Sunday, June 26, 2005

Stages of Spiritual Development

  • A living metaphor for spiritual growth.

  • Religions are bound by rules and structure; spirituality defies (denies?) rules and structure. Religions are finite by their very nature. Religions set bounderies and exist within those bounderies. Spirituality oozes through those bounderies as though they were not there. Religion is macro and deals primarily with what is known and what can be known; even religious expressions of the sublime are grounded in this physical world. Spirituality is quantum and does not behave according to the laws of this world. Spirituality transcends the material.

    All of the above sounds like metaphysical nonsense; however, it is what I have experienced. It seems to me that people on a truly spiritual path wind up transcenting their own religious faith sooner or later.

    Christian author and psychiatrist M. Scott Peck describes four stages of spiritual development. While these stages, as he presents them, are not definitive, they provide a useful starting pont for discussion. It is important to note that individuals may have traits of more than one stage at one time. I will quote M. Scot Peck's own definitions of these stages here:
  • STAGE I:
    Chaotic, Antisocial.
    Frequently pretenders; they pretend they are loving and pious, covering up their lack of principles. Although they may pretend to be loving (and think of themselves that way), their relationships with their fellow human beings are all essentially manipulative and self-serving. They really don't give a hoot about anyone else. I call the stage chaotic because these people are basically unprincipled. Being unprincipled, there is nothing that governs them except their own will. And since the will from moment to moment can go this way or that, there is a lack of integrity to their being. They often end up, therefore in jails or find themselves in another form of social difficulty. Some, however, may be quite disciplined in the services of expediency and their own ambition and so may rise in positions of considerable prestige and power, even to become presidents or influential preachers.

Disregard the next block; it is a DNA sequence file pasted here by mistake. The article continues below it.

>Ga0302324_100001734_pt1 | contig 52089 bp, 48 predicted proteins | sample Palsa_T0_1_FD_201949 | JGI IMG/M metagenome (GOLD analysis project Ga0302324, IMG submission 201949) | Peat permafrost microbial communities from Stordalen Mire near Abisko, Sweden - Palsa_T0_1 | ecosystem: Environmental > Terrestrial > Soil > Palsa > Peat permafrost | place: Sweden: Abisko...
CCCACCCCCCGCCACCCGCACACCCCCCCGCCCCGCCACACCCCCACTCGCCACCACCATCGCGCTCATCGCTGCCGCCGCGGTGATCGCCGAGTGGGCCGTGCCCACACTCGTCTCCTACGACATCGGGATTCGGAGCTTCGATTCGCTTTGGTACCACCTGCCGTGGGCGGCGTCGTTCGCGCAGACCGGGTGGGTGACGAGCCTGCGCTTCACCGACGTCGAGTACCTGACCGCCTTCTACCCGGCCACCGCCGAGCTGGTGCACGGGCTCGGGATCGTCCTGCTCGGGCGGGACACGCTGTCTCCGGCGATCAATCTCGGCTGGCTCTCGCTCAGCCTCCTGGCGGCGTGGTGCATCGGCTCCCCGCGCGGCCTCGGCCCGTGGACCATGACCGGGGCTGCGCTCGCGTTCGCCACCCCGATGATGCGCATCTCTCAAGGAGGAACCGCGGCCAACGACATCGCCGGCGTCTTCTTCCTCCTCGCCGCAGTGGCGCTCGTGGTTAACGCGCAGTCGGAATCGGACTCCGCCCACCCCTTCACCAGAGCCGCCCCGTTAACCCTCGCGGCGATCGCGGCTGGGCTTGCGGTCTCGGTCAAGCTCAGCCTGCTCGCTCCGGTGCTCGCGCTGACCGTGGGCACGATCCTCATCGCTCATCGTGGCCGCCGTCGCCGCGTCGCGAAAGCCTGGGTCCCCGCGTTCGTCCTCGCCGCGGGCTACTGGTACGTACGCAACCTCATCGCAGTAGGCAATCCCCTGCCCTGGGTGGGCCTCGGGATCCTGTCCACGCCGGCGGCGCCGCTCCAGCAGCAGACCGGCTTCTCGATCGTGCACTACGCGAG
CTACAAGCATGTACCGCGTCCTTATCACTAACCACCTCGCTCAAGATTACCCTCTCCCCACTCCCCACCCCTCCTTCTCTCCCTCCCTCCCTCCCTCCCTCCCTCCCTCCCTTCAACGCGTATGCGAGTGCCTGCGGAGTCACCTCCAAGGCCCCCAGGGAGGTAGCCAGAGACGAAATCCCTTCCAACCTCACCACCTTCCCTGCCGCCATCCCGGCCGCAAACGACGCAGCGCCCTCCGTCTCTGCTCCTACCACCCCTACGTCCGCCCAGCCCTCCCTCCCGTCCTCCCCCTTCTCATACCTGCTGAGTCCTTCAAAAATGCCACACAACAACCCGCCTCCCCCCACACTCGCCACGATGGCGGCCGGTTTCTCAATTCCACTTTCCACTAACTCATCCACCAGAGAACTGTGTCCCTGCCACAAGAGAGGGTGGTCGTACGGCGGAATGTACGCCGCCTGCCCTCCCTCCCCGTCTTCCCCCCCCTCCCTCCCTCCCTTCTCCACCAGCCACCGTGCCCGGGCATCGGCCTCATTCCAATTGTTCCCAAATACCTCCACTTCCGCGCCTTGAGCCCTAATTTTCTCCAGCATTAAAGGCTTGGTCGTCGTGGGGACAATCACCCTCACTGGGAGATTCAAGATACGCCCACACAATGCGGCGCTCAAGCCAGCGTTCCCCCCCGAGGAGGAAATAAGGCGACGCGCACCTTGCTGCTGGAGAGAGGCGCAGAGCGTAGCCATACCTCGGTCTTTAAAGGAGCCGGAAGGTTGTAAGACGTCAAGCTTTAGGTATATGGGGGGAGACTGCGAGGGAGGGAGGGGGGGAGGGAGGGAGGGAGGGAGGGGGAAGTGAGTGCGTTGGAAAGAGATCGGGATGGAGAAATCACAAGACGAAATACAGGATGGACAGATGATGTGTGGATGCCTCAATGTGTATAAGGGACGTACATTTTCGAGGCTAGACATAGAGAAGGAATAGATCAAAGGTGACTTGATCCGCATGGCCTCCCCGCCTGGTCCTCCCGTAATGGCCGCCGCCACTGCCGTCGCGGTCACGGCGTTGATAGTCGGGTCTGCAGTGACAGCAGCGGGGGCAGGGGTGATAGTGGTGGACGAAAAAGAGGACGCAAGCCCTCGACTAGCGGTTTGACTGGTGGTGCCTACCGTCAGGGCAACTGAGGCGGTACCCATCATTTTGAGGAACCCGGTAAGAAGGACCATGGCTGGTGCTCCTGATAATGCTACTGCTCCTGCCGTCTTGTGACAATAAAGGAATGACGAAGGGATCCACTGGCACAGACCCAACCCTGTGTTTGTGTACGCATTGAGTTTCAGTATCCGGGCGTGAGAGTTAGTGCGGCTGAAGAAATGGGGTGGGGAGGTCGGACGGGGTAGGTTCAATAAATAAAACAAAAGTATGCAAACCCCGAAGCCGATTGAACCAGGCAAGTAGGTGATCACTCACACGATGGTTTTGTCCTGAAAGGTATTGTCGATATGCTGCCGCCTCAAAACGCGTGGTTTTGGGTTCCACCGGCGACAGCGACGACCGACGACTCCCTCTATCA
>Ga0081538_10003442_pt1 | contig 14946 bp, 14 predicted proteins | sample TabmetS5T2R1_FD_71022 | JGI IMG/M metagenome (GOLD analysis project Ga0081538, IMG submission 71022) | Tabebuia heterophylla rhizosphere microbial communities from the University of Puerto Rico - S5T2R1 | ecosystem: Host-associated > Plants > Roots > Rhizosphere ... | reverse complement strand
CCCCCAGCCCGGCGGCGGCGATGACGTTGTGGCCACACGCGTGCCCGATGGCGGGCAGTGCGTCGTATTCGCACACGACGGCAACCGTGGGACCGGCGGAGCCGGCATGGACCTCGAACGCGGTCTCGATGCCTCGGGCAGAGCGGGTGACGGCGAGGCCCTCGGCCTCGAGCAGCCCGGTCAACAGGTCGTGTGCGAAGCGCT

Formal, Institutional, Fundamental.
    Beginning the work of submitting themselves to principle-the law, but they do not yet understand the spirit of the law, consequently they are legalistic, parochial, and dogmatic. They are threatened by anyone who thinks differently from them, as they have the "truth," and so regard it as their responsibility to convert or save the other 90 or 99 percent of humanity who are not "true believers." They are religious for clear cut answers, with the security of a big daddy God and organization, to escape their fear of living in the mystery of life, the mystery of uncertainty in the ever moving and expanding unknown. Instead they choose the formulations, the stagnation of prescribed methods and doctrines that spell out life and attempt to escape fear. Yet these theological reasonings simply cover over fear, hide fear and do not transcend it in spite of with acceptance in expanding movement. All those outside of Stage II are perceived to be as Stage I, as they do not understand Stage III and Stage IV. Those who do fall, reverting from Stage II to Stage I are called "backsliders."

    Skeptic, Individual, questioner, including atheists, agnostics and those scientifically minded who demand a measurable, well researched and logical explanation.